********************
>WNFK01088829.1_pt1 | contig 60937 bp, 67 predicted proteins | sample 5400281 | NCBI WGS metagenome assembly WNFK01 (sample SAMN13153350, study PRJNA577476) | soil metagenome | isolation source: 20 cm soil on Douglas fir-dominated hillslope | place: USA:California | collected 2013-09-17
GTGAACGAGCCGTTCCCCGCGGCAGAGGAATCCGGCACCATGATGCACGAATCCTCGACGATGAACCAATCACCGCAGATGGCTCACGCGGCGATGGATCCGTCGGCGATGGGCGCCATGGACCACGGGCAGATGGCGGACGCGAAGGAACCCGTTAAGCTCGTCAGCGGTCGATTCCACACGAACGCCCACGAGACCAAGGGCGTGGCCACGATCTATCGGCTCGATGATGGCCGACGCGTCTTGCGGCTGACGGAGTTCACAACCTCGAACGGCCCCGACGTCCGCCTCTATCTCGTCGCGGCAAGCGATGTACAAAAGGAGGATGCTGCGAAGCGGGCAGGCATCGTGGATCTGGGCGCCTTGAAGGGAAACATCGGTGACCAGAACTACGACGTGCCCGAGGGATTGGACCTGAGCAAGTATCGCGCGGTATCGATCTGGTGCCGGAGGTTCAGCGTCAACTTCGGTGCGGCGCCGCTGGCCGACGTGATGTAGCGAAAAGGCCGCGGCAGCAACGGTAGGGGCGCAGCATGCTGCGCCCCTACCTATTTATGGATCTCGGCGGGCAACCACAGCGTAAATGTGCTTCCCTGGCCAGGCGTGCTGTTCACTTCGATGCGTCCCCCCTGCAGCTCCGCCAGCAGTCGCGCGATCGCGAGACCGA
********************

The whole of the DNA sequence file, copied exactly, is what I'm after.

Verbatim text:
>WNFK01088829.1_pt1 | contig 60937 bp, 67 predicted proteins | sample 5400281 | NCBI WGS metagenome assembly WNFK01 (sample SAMN13153350, study PRJNA577476) | soil metagenome | isolation source: 20 cm soil on Douglas fir-dominated hillslope | place: USA:California | collected 2013-09-17
GTGAACGAGCCGTTCCCCGCGGCAGAGGAATCCGGCACCATGATGCACGAATCCTCGACGATGAACCAATCACCGCAGATGGCTCACGCGGCGATGGATCCGTCGGCGATGGGCGCCATGGACCACGGGCAGATGGCGGACGCGAAGGAACCCGTTAAGCTCGTCAGCGGTCGATTCCACACGAACGCCCACGAGACCAAGGGCGTGGCCACGATCTATCGGCTCGATGATGGCCGACGCGTCTTGCGGCTGACGGAGTTCACAACCTCGAACGGCCCCGACGTCCGCCTCTATCTCGTCGCGGCAAGCGATGTACAAAAGGAGGATGCTGCGAAGCGGGCAGGCATCGTGGATCTGGGCGCCTTGAAGGGAAACATCGGTGACCAGAACTACGACGTGCCCGAGGGATTGGACCTGAGCAAGTATCGCGCGGTATCGATCTGGTGCCGGAGGTTCAGCGTCAACTTCGGTGCGGCGCCGCTGGCCGACGTGATGTAGCGAAAAGGCCGCGGCAGCAACGGTAGGGGCGCAGCATGCTGCGCCCCTACCTATTTATGGATCTCGGCGGGCAACCACAGCGTAAATGTGCTTCCCTGGCCAGGCGTGCTGTTCACTTCGATGCGTCCCCCCTGCAGCTCCGCCAGCAGTCGCGCGATCGCGAGACCGA